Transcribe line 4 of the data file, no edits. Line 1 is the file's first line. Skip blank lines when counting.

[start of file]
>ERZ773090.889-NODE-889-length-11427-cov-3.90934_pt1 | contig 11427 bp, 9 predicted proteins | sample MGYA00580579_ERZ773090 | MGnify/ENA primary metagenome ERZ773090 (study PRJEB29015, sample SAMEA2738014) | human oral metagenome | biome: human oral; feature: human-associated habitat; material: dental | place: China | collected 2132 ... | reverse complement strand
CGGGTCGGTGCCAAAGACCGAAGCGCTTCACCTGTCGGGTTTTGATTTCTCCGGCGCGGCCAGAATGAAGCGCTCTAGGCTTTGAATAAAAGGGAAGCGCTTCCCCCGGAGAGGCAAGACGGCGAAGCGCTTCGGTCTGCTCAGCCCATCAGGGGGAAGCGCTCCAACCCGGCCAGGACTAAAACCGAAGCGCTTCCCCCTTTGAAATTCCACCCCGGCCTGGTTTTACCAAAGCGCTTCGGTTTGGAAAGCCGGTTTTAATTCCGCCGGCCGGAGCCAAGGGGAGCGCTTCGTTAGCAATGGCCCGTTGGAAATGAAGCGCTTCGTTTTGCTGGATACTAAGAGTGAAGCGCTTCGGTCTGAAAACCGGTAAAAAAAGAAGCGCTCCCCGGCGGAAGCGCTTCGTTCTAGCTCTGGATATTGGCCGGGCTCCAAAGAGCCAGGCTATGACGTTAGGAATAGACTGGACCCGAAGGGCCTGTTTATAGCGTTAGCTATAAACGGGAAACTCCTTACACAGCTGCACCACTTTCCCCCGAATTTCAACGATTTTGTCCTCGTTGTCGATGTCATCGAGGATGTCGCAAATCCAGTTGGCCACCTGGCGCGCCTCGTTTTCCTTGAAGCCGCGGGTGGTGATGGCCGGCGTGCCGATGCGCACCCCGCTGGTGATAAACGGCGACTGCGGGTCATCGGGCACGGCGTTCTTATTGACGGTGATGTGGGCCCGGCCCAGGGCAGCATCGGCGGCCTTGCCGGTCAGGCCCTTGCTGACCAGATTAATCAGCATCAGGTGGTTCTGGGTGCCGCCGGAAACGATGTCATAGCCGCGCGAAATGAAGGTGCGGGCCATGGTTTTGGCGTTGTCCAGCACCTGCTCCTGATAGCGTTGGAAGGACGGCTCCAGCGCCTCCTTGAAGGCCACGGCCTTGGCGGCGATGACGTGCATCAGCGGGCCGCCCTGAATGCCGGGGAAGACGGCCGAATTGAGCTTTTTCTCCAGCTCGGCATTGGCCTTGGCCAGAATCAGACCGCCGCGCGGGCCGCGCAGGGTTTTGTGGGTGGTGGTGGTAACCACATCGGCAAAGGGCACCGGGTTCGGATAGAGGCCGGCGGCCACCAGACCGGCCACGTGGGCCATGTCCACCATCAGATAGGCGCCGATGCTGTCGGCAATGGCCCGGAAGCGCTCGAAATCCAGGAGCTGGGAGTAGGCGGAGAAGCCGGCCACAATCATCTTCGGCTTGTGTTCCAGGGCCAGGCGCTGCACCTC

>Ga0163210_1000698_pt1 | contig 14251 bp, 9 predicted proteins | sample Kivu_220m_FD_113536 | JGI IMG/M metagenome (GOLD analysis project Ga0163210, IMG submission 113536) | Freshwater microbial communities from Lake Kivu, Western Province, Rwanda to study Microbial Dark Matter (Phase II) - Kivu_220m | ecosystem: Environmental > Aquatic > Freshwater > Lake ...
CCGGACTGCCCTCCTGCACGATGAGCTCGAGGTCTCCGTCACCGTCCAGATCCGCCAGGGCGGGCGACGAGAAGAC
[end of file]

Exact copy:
CCGGACTGCCCTCCTGCACGATGAGCTCGAGGTCTCCGTCACCGTCCAGATCCGCCAGGGCGGGCGACGAGAAGAC